By the way, I do not disagree with the idea that the renting of the veil in the temple signifies that salvation is available to all who will believe. Specifically, I believe it signifies that this Gospel is to be preached to all nations and that there will be people from every nation, tribe, and tongue standing around the throne of God, worshiping Him, on that great day.

            Norm Miller

            With all due respect, Courtney, I do not think it is as simple as you put it. Your view necessitates that there are some humans God did not foreknow. My point in asking Clark that question is that we cannot know what it was God foreknew about people. Any argument is one from silence. Therefore, based on my view of soteriology, I have as much right to say that God foreknew who would choose Him as you have in saying it is not that way. Calvinistic theology of necessity must reject my view, but on what grounds, an argument from silence?
            Access to grace and the atonement is limited by humans’ decisions to reject that grace, and not by any intent of God.

            Courtney Hill

            With respect Brother Norm, I must disagree. I don’t believe it is an argument from silence at all. It says “those whom He foreknew.” If you take into account that entire passage from Romans 8, it is clear that Paul is encouraging believers in regard to God’s “causing” all things to work together for the good of believers and even prior as evidence that the Spirit intercedes for the Saints “according to the will of God.” What is his evidence? His evidence has to do with the way in which God has worked for these very people, from even before the world began. And what is his conclusion? If God is for us, who can be against us. Do you not see that if you take away the idea of God foreknowing a people that Paul’s argument loses all its force? If I interpret it as you are saying, that God foresaw our choices or our faith, then Paul’s argument loses its force. But, when I understand Paul to be saying… Listen brothers- you don’t know what to pray but God’s Spirit in you *does* because He asks according to God’s will. In fact, in the same way, God *causes* all things to work for the good of believers. In fact, God has been accomplishing His will in your lives from before you were ever born…. The entire basis for strengthening my faith here is that God is the One who has brought these things to pass, not me; and that God is the One Who is in control, causing all things to work for my ultimate good, including that I be conformed to the image of His Son.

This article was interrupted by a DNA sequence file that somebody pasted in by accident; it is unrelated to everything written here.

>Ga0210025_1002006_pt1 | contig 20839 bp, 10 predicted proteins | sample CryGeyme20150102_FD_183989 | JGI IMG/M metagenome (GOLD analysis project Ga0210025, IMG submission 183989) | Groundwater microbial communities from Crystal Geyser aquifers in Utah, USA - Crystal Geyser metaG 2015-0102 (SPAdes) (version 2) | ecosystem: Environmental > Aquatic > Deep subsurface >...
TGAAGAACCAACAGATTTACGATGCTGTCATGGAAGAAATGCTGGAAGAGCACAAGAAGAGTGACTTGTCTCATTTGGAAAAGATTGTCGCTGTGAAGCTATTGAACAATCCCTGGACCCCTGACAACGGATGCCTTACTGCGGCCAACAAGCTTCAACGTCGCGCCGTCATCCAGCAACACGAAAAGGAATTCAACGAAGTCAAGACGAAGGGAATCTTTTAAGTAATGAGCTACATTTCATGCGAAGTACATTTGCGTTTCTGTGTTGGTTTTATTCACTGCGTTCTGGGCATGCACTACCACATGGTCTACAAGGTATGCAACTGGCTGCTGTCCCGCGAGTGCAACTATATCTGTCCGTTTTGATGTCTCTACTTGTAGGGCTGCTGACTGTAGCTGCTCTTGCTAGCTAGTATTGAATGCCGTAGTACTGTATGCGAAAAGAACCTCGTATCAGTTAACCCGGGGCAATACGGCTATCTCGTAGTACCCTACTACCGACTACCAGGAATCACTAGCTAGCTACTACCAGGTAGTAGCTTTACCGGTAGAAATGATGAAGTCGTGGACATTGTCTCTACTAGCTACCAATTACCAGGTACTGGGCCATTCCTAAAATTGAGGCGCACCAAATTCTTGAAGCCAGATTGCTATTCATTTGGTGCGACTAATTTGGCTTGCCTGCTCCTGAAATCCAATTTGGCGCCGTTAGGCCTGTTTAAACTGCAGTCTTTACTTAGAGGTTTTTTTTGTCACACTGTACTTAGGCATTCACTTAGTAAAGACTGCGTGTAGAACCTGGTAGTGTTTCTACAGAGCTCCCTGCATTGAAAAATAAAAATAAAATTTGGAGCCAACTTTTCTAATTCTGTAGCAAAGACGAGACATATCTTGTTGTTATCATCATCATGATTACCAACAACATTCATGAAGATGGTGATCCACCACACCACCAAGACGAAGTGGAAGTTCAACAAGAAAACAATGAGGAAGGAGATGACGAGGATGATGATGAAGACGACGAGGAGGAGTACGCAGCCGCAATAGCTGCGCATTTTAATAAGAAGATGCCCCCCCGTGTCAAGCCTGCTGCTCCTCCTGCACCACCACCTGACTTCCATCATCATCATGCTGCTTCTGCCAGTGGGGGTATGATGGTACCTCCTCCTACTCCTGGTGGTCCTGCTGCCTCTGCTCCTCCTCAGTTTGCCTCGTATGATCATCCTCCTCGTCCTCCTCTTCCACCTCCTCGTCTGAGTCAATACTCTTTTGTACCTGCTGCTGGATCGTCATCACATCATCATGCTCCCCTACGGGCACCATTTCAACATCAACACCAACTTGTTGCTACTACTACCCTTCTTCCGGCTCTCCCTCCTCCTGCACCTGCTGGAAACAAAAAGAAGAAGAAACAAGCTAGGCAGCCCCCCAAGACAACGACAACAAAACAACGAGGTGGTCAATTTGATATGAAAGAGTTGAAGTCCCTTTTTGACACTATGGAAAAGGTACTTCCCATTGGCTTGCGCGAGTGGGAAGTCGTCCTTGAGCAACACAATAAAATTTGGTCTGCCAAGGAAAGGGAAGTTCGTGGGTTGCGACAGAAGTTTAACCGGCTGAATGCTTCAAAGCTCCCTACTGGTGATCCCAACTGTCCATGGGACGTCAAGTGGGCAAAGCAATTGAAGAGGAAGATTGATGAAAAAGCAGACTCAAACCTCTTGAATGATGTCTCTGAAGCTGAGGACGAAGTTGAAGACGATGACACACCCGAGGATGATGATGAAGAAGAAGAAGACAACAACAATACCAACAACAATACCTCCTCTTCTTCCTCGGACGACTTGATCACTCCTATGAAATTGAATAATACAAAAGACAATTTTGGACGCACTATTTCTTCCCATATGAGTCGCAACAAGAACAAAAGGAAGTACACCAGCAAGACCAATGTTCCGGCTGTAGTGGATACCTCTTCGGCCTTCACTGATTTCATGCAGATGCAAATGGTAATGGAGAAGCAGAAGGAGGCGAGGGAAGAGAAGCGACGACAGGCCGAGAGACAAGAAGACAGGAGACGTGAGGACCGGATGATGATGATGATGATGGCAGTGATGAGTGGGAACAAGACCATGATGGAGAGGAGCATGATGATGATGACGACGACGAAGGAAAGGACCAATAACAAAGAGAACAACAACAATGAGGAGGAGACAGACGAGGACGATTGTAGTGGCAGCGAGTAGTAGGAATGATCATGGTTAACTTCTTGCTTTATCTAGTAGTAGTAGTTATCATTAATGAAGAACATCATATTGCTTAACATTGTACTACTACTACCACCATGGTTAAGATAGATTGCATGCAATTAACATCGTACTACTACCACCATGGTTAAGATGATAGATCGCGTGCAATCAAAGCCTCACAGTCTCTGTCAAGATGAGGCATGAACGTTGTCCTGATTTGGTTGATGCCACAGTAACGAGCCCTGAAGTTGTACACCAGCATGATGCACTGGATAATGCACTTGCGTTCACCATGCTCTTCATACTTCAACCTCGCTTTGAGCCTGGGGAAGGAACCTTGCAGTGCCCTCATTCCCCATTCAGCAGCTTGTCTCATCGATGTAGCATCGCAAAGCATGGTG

Norm Miller

              Respectfully, Courtney, your understanding of Rom. 8 does not satisfy as an answer to my question. We differ.

            Courtney Hill

            Sorry to reply again so soon, but when you look at Ephesians 1 it may be even clearer, because here Paul gives the reason for God’s choice…

            According as he hath chosen us in him before the foundation of the world, that we should be holy and without blame before him in love: Having predestinated us unto the adoption of children by Jesus Christ to himself, according to the good pleasure of his will,

            His basis for choosing and predestination is the good pleasure of his will. And he continues…

            Having made known unto us the mystery of his will, according to his good pleasure which he hath purposed in himself: That in the dispensation of the fulness of times he might gather together in one all things in Christ, both which are in heaven, and which are on earth; even in him: In whom also we have obtained an inheritance, being predestinated according to the purpose of him who worketh all things after the counsel of his own will:

            He works all things after the counsel of his own will, not after the counsel of man’s will or choice.

            wingedfooted1

            Romans 11:1-2……
            “I say then, has God cast away His people? Certainly not! For I also am an Israelite, of the seed of Abraham, of the tribe of Benjamin. God has not cast away His people whom He foreknew.”

            No gentiles in this group.

Clark Dunlap